At the center of this dispute is Wade’s memoir, Foucault in California, which was begun not long after the events it describes but published only this year, by Heyday Books. In a comic voice that evokes Charles Kinbote, the unreliable narrator of Vladimir Nabokov’s Pale Fire, and Ignatius J. Reilly, whose erudition marks him the fool of John Kennedy Toole’s A Confederacy of Dunces, Wade recounts in precise detail the time he spent with Foucault in the days after the Fall of Saigon. Borrowing from the literary genre of the philosophical dialogue, Foucault in California is at times a gay, psychedelic Divine Comedy and at others a Plato’s Symposium for the 1970s. Bookended by lush photographs of a hirsute Stoneman and hairless Foucault, the latter in a white turtleneck and aviators that make him resemble, in Wade’s words, “the child of Kojak and Elton John,” the narrative is the length of a novella and best read as one, given Wade’s adherence to the MFA mantra, “Show, don’t tell.” After hearing a rumor that Foucault is to lecture in California, Wade telephones the Berkeley French department, who gives him Foucault’s address in Paris. He writes Foucault, who responds to Wade’s first letter, but not his second. A few weeks later, Wade learns that his idol is coming to UC Irvine, an hour’s drive south from Claremont: “The news immediately sent my pulse racing. I would confront him face-to-face.” Seeing him in person for the first time, Wade is not shy about the erotic charge of his obsession: “His white bell-bottom trousers fit him closely around the pelvis and thighs. He looked like an athlete rather than an academic. Obviously he did not spend all his time crouched over a desk.” Pushing through a crowd of handlers, it is Stoneman who grabs Foucault’s attention, and over the phone the following week, the philosopher agrees to speak with a small group of Wade’s students at Claremont and visit, as he calls it, “the Valley of Death.”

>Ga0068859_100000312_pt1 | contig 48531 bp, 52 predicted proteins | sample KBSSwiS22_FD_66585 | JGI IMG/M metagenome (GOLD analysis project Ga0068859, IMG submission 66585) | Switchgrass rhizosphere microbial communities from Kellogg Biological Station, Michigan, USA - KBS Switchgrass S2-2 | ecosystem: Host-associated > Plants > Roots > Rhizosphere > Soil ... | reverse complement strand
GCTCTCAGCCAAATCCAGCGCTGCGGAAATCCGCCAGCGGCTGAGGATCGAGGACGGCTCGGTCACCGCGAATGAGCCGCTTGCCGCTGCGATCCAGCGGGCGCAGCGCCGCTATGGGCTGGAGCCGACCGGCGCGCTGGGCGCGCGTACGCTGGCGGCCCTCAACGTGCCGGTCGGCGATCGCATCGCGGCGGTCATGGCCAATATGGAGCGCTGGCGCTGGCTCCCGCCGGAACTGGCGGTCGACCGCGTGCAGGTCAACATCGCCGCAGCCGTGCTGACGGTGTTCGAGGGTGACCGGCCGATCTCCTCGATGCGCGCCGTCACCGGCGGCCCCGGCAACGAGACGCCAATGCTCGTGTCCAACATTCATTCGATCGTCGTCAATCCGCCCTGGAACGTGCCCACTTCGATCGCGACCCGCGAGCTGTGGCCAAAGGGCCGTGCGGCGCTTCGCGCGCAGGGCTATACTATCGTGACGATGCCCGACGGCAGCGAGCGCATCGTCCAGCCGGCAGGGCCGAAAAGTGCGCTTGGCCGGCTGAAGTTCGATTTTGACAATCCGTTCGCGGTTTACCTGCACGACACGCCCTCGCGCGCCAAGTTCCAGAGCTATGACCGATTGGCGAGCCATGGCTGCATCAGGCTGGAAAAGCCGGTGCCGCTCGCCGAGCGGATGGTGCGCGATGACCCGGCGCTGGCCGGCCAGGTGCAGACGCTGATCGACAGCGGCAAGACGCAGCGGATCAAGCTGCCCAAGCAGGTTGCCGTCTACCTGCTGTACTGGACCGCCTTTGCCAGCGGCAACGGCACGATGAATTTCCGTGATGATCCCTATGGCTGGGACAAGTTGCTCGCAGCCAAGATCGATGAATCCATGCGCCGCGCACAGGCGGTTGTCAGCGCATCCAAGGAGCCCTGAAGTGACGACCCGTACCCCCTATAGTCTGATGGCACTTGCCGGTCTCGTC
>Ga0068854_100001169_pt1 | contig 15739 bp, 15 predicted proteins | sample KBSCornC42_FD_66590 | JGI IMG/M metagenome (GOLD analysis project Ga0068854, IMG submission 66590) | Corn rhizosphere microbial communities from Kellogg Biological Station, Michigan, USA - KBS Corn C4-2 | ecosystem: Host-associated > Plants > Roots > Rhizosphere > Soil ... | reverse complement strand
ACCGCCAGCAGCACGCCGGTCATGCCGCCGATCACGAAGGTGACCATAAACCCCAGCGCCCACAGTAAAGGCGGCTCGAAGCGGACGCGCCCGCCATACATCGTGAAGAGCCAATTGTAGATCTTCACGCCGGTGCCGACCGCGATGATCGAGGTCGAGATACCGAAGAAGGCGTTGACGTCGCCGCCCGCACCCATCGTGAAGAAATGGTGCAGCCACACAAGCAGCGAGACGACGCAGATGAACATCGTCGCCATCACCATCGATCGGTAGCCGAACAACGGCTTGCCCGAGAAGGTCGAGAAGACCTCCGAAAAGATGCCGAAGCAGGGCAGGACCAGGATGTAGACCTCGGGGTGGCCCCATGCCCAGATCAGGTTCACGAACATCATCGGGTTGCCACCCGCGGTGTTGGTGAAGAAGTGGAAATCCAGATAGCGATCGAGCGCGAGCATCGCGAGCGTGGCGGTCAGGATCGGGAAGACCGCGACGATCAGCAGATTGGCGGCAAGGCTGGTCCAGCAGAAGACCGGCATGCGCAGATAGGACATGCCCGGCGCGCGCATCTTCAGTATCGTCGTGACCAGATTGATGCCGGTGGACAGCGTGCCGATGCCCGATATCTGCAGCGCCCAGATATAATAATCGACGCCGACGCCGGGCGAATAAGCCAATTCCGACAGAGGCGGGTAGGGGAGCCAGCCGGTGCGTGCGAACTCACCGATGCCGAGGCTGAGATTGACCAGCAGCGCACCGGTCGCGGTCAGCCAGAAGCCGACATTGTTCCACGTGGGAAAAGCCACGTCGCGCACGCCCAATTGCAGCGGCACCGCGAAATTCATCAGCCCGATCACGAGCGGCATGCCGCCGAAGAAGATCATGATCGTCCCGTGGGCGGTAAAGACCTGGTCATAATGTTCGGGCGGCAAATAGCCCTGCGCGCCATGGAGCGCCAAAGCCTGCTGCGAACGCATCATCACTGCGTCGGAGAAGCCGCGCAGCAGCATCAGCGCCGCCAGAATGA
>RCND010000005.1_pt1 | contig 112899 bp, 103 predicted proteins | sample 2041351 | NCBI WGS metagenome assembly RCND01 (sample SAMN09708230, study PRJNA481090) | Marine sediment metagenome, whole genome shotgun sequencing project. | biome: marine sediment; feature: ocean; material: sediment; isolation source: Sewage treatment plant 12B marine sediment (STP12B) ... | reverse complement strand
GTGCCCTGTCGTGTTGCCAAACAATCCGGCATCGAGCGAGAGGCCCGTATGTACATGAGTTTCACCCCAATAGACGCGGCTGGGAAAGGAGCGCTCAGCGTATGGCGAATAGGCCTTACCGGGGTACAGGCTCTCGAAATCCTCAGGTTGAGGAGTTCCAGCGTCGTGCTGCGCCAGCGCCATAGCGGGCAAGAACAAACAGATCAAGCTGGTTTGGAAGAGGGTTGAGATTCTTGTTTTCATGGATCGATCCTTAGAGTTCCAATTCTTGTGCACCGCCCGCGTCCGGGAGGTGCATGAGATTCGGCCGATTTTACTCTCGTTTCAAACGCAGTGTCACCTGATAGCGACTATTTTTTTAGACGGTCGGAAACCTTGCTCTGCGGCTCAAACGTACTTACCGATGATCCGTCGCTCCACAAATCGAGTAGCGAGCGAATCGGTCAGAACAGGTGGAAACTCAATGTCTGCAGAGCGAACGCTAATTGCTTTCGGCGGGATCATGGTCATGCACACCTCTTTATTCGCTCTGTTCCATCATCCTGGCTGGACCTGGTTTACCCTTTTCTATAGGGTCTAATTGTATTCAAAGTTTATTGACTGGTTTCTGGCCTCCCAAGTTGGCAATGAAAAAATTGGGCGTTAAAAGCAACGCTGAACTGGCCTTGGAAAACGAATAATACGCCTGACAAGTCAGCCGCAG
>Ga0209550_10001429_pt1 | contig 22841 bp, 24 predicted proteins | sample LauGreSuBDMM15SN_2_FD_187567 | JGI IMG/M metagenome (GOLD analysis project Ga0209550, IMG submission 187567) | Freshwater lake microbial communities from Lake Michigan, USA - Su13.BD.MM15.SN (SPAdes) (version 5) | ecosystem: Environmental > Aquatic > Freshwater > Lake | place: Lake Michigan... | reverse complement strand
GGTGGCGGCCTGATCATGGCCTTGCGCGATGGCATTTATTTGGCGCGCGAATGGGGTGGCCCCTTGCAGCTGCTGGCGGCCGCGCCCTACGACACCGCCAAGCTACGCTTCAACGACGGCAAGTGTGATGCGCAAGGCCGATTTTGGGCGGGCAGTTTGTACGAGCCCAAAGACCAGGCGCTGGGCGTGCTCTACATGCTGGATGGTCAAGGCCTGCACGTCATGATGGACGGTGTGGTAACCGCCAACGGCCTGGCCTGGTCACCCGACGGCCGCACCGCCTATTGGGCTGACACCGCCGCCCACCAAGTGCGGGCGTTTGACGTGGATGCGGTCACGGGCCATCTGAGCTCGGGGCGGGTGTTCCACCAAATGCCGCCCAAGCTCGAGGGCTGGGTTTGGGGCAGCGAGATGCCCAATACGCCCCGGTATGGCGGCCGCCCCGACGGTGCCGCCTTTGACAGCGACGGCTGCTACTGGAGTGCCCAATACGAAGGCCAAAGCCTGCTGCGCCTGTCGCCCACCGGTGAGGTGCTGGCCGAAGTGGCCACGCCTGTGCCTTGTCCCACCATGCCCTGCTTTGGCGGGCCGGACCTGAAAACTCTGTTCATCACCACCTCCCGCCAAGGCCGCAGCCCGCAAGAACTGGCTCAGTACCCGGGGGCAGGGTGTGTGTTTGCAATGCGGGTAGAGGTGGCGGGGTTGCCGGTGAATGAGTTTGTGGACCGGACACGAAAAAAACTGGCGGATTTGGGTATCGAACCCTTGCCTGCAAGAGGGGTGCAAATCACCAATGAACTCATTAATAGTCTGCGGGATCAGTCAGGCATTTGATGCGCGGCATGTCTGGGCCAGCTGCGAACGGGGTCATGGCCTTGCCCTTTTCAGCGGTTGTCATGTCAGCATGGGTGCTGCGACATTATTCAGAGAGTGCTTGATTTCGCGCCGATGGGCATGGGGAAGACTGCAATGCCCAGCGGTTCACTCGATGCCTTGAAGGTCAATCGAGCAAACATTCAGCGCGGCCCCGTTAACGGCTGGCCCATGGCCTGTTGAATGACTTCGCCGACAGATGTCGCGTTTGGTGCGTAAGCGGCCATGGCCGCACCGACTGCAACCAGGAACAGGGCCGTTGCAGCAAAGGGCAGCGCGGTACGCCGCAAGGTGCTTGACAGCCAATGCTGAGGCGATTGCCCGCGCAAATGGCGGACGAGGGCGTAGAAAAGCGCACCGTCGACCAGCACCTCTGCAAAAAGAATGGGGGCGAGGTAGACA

Foucault had what Simeon Wade calls “the greatest experience of his life” in May 1975 at Zabriskie Point in Death Valley.
Several weeks later, after an evening of tequila sunrises, Scriabin sonatas, marijuana, and literary conversation, the three men leave for the desert at dawn. “We brought along a powerful elixir, a kind of philosopher’s stone Michael happened upon,” Wade tells his guest. “We thought you might enjoy a visionary quest in Death Valley.” “I can hardly wait to get started,” Foucault says, though nobody takes any acid for twenty more pages. Instead, we hear a gossipy discourse on cinema (“Godard is a political bitch!”), academia (“Lévi-Strauss is a very conservative man. And sometimes he behaves very badly”), and sex: “Do you masturbate?” Stoneman asks, to which Foucault responds “‘Of course, Michael.’ . . . without hesitation.”
The trio’s destination, Zabriskie Point, was the very spot that had provided Michelangelo Antonioni with the setting and title of his 1970 hippie movie, which Pauline Kael panned as a “pathetic mess” in The New Yorker, assuming that the Italian was “baffled by America and it all got away from him.” If Antonioni was guilty of being an aging European intellectual belatedly drawn to the American counterculture’s image of youth in revolt, he wasn’t the only one. In November 1975, Foucault crossed paths with his colleagues Gilles Deleuze and Félix Guattari at Semiotext(e)’s “Schizo-Culture” conference at Columbia University, the latter two having journeyed across the Atlantic to see for themselves: They met Allen Ginsberg backstage at Bob Dylan’s Rolling Thunder Revue in Lowell, Massachusetts, Jack Kerouac’s hometown, before flying to California, where they visited Patti Smith in Berkeley, Lawrence Ferlinghetti in San Francisco, and Henry Miller in Big Sur. At almost the same time, Jean Baudrillard embarked from San Diego on a theoretical road trip he later chronicled in 1986’s America, in whose deserts, both ecological and semiotic, he found a hyperreal “microcosm of the West,” and at Disneyland, saw “a parody of the world of the imagination.” In Death Valley, Baudrillard writes, “everything human is artificial.”